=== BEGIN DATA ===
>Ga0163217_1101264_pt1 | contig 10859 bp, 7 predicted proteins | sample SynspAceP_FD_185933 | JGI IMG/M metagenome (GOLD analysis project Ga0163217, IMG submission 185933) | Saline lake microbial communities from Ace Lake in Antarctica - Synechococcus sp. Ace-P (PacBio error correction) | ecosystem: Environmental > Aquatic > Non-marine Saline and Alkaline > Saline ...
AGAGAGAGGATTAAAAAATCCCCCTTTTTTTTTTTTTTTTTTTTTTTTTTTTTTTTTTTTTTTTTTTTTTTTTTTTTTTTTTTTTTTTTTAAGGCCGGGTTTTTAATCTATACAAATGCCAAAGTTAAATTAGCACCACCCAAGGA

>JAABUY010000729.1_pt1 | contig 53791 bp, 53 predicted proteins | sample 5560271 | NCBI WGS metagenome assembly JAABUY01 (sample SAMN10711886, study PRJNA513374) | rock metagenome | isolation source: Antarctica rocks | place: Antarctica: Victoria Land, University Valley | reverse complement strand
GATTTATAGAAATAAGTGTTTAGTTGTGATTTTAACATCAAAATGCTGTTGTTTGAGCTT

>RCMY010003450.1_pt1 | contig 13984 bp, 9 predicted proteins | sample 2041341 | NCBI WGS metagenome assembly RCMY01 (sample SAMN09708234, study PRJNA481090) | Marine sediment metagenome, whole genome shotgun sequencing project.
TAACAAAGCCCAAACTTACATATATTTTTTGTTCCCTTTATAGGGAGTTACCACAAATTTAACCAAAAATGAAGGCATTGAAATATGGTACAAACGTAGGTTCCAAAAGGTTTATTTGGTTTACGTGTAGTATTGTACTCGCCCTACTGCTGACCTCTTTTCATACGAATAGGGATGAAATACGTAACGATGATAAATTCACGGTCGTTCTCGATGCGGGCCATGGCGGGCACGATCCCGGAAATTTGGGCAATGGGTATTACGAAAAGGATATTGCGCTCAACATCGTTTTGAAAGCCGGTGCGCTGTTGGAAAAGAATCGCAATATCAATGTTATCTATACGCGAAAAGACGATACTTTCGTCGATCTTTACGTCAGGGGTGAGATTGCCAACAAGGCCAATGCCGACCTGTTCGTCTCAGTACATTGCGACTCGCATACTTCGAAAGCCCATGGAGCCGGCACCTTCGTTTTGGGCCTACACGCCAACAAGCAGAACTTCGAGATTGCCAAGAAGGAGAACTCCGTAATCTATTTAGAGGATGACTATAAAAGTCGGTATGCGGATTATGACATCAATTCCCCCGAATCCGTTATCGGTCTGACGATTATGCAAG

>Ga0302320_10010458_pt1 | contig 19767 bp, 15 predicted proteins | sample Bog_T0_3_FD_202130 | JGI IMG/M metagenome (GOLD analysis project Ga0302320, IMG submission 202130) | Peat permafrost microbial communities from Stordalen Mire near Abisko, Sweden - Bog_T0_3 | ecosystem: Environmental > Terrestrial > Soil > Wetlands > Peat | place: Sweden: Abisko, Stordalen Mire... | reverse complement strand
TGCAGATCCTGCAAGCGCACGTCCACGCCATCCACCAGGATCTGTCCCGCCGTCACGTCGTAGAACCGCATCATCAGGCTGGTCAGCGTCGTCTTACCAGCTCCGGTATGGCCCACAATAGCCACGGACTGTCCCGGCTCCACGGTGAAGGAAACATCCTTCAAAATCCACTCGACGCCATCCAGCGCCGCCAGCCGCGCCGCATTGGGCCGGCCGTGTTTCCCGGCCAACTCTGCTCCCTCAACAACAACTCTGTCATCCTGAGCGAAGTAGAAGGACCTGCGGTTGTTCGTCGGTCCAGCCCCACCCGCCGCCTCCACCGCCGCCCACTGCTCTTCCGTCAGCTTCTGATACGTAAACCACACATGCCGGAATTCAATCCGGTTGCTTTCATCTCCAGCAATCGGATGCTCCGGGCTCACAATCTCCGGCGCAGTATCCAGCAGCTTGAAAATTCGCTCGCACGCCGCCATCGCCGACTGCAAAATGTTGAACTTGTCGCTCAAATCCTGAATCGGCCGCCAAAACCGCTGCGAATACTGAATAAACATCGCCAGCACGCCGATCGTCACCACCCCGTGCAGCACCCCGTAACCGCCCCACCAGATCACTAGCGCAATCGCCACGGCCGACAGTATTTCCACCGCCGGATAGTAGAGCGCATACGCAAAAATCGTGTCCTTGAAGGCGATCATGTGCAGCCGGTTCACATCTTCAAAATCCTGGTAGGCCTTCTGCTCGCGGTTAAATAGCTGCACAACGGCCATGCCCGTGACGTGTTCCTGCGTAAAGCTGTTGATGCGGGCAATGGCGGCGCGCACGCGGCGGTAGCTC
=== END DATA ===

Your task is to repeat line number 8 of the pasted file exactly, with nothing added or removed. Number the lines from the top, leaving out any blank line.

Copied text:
TGCAGATCCTGCAAGCGCACGTCCACGCCATCCACCAGGATCTGTCCCGCCGTCACGTCGTAGAACCGCATCATCAGGCTGGTCAGCGTCGTCTTACCAGCTCCGGTATGGCCCACAATAGCCACGGACTGTCCCGGCTCCACGGTGAAGGAAACATCCTTCAAAATCCACTCGACGCCATCCAGCGCCGCCAGCCGCGCCGCATTGGGCCGGCCGTGTTTCCCGGCCAACTCTGCTCCCTCAACAACAACTCTGTCATCCTGAGCGAAGTAGAAGGACCTGCGGTTGTTCGTCGGTCCAGCCCCACCCGCCGCCTCCACCGCCGCCCACTGCTCTTCCGTCAGCTTCTGATACGTAAACCACACATGCCGGAATTCAATCCGGTTGCTTTCATCTCCAGCAATCGGATGCTCCGGGCTCACAATCTCCGGCGCAGTATCCAGCAGCTTGAAAATTCGCTCGCACGCCGCCATCGCCGACTGCAAAATGTTGAACTTGTCGCTCAAATCCTGAATCGGCCGCCAAAACCGCTGCGAATACTGAATAAACATCGCCAGCACGCCGATCGTCACCACCCCGTGCAGCACCCCGTAACCGCCCCACCAGATCACTAGCGCAATCGCCACGGCCGACAGTATTTCCACCGCCGGATAGTAGAGCGCATACGCAAAAATCGTGTCCTTGAAGGCGATCATGTGCAGCCGGTTCACATCTTCAAAATCCTGGTAGGCCTTCTGCTCGCGGTTAAATAGCTGCACAACGGCCATGCCCGTGACGTGTTCCTGCGTAAAGCTGTTGATGCGGGCAATGGCGGCGCGCACGCGGCGGTAGCTC